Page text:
An international team of scientists which includes researchers from the U. of Granada has demonstrated for the first time that it is possible to establish in an objective way the level of fatigue in physicians after long shifts through their eye movement.
This research reveals that the speed of saccadic movement (mostly voluntary rapid eye movements which we use to focus our gaze upon an object that attracts our attention) is an excellent index to measure objectively the level of fatigue in the medical profession.
In an article published in Annals of Surgery (the most prestigious journal in the field), scientists evaluated the performance of doctors from the Traumatology Service at St Joseph's Hospital and Medical Centre, Phoenix (US), before and after their so called 'call-day' (a 24-hour shift during which doctors do not get any sleep)
All of them had the speed of their saccadic eye movements measured before and after the shift. Besides, they had to perform simulated laparoscopic tests (also before and after this 24-hour shift)
Subjective fatigue perception
Subjective fatigue perception
Results proved that after long hours, the speed of saccadic movements effectively diminished, while their subjective perception of fatigue increased. However, in the simulated laparoscopic tests after the shift, the execution was not affected in any significant way by their fatigue.
This means that--fortunately for patients--the previous work hours did not have a negative impact on their surgery practice. This supports the hypothesis that fatigue is not the only source of errors in medical professionals. Although shifts involve restless work, doctors, in their professional practice, always display all the resources available to obtain the best results. There is, for instance, a complex relation between continuous care, patient safety, economic factors, and the level of fatigue in doctors themselves.
"It is also true that those other professional competence resources can do little when there is an excess of working hours, and consequently those results are fundamental to contribute to the regulation of shifts and schedules, based on objective data on fatigue and performance", suggested Leandro Luigi Di Stasi, Fulbright researcher at the Barrow Neurological Institute (Phoenix, AZ, US), and Andrés Catena, director of the Centre for Research on Mind, Brain and Behaviour at the University of Granada.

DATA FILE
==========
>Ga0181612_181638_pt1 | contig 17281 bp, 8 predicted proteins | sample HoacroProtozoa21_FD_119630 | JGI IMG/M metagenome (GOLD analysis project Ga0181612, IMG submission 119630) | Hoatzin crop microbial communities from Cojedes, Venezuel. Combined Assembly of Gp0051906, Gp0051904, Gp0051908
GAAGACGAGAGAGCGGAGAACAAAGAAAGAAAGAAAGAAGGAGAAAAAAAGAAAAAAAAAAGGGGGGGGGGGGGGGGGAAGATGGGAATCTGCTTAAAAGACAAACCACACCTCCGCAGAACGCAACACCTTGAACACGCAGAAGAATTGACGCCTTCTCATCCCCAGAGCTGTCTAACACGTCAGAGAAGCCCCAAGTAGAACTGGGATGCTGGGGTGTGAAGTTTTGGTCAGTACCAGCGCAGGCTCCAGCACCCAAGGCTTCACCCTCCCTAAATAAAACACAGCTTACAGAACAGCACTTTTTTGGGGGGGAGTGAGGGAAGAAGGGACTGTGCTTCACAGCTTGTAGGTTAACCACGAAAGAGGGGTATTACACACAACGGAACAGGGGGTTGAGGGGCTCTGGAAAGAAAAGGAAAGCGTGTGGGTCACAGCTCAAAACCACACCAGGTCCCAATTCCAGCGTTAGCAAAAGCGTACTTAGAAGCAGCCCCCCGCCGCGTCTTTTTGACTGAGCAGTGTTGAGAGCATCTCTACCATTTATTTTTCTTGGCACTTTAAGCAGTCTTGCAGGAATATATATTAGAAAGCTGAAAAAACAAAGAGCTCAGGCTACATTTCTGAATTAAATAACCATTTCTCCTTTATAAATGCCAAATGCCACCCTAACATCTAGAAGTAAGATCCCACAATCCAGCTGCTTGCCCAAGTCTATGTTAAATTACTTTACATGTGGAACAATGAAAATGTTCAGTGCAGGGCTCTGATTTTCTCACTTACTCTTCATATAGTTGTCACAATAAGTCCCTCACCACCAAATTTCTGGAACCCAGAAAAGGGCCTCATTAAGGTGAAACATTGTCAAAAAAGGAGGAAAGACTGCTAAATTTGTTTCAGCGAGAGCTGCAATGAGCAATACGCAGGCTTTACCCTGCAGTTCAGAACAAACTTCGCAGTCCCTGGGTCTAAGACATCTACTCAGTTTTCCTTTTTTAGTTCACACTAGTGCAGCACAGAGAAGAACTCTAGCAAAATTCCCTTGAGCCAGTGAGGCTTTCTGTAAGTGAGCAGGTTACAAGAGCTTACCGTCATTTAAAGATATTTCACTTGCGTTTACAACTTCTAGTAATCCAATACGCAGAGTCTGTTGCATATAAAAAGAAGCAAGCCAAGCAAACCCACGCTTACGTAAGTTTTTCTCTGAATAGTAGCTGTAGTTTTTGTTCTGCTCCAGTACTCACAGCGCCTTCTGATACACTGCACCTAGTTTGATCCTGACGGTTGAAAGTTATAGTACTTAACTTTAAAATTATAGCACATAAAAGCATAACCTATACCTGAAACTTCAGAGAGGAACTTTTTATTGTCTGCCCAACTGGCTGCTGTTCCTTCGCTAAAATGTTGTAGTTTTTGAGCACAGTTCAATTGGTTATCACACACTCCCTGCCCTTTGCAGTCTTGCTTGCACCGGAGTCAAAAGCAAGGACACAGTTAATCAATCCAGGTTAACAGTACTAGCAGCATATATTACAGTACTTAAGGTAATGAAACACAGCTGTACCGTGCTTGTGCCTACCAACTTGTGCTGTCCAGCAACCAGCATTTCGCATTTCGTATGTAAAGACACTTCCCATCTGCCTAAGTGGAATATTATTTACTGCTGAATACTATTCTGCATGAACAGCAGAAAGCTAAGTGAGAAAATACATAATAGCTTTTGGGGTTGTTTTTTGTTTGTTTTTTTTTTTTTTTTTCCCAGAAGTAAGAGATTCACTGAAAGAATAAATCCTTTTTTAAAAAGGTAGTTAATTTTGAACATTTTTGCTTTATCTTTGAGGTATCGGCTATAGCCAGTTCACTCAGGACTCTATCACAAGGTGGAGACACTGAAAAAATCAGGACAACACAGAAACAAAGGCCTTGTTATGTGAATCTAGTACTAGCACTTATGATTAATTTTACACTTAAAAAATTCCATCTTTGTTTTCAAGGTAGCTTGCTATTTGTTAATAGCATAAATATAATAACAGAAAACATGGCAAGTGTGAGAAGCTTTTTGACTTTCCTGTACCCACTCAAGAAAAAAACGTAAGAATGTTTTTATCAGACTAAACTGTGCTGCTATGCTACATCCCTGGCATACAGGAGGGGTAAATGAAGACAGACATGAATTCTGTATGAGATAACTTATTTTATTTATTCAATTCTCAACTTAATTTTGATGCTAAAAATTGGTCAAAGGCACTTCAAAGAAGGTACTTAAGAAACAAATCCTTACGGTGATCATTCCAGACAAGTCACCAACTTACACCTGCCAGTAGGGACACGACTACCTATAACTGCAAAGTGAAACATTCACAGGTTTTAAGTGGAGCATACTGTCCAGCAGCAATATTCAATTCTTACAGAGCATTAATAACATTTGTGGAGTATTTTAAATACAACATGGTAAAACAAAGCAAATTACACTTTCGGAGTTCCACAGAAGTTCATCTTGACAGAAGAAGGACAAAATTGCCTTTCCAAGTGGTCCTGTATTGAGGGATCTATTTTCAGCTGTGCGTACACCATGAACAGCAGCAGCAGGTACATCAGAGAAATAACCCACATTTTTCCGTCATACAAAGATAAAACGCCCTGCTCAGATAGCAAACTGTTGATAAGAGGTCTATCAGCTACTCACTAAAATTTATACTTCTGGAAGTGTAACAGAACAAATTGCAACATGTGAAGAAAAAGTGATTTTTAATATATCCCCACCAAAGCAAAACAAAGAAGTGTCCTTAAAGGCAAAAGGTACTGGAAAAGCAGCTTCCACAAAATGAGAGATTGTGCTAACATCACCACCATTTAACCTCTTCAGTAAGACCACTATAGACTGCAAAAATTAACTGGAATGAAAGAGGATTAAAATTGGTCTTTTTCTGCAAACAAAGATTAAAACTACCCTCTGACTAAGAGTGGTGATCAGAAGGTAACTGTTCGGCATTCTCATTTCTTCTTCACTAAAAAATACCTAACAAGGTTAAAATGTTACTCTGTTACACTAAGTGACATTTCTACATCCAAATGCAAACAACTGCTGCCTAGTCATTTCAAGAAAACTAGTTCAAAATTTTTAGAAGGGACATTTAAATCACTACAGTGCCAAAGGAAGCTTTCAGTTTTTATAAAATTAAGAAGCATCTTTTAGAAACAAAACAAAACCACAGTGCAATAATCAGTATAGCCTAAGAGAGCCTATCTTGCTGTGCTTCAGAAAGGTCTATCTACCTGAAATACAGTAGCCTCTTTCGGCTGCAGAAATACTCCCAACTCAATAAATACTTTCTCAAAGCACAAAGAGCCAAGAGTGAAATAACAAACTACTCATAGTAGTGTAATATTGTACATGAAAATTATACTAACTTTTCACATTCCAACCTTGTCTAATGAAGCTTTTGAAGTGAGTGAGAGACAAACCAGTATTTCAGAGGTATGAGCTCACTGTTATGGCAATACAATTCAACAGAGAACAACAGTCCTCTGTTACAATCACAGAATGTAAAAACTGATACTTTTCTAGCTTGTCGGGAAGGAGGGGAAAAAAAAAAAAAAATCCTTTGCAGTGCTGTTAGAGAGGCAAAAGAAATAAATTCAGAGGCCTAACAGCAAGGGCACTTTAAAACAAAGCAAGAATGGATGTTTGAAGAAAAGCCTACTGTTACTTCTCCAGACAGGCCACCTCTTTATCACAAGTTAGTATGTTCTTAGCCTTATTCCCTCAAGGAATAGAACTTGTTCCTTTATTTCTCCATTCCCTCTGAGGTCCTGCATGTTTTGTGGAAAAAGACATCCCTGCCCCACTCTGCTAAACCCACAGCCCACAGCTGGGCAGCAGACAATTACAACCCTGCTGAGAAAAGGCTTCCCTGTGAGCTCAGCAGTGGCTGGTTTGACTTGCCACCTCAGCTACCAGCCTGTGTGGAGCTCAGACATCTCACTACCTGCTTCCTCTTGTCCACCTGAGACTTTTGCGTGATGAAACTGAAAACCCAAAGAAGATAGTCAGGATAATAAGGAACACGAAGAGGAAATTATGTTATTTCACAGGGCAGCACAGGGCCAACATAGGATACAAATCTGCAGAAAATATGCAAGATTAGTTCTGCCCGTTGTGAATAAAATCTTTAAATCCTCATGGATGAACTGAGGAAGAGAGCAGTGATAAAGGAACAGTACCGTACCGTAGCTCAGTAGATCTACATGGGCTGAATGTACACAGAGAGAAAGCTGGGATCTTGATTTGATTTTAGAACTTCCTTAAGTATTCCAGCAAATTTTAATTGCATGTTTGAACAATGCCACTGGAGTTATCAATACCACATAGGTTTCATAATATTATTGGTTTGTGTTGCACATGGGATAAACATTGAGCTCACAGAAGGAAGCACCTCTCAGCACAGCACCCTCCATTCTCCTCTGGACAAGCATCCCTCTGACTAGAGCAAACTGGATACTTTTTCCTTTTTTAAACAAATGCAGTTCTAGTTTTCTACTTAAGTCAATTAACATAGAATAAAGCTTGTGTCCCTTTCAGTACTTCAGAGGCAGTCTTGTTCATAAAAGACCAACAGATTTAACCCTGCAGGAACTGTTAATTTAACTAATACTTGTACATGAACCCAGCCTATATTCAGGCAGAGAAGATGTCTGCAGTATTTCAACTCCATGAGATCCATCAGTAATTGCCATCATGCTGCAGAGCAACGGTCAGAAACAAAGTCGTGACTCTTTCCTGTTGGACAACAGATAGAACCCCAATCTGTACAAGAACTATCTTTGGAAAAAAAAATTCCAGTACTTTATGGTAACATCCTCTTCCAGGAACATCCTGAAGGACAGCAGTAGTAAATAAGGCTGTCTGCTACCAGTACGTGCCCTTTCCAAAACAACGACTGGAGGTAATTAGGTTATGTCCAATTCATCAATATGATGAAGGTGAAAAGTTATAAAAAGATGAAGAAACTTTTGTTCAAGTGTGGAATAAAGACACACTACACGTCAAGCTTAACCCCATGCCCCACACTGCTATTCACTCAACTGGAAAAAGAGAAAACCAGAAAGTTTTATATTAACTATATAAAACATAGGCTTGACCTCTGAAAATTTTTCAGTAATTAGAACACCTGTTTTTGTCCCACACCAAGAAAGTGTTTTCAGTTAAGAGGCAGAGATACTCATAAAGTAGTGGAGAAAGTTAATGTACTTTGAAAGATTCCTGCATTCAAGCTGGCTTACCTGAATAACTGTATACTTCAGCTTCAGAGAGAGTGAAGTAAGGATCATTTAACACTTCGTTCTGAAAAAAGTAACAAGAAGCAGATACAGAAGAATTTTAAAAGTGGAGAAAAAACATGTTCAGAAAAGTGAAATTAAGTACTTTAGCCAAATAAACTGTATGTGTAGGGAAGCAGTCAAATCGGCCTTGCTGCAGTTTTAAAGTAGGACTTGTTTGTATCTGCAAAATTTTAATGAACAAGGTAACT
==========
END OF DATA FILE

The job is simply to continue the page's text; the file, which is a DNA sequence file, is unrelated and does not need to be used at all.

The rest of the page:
More than a decade ago, the U.S. Government's National Institute of Medicine published a report titled "To Err Is Human: Building a Safer Health System", which estimated that medical errors were responsible for between 44.000 and 98.000 deaths in the U.S., and more than a million injuries every year.
Although these estimates are not devoid of controversy, it is obvious that medical errors and accidental damage do occur too frequently. In particular, errors originating in fatigue have been identified as one of the factors that lead to most accidents at work. The costs of such accidents has been recently estimated to amount to 31,1 billion dollars in the U.S.
In Spain, around 10% of patients in hospital suffer some type of adverse episode as a result of medical attention, and about 50% of these errors could have been avoided by the application of safer clinical practices.
"For these reasons, all those strategies whose objective is to know the factors that lead to unsafe medical practices, and consequently diminish patient safety, are part of the agenda of several international organizations, including the World Health Organization", according to Di Stasi and Catena.
Since long work shifts and overtime hours are both becoming more frequent, especially among resident doctors, "the study of fatigue as a factor that contributes to the prevention of errors in the health system has become one of the main topics in risk management within this context."
The results of this research also open to debate the number of hours that doctors can work without affecting patient safety. For instance, in the U.S. residents work almost twice as their Spanish or French counterparts (80 hours a week vs 40)
The results of this study can also be applied to other fields similar to medicine, which also require long hours involving large amounts of sophisticated knowledge and complex decision-making skills coupled with technical complexity--such as civil and military aviation.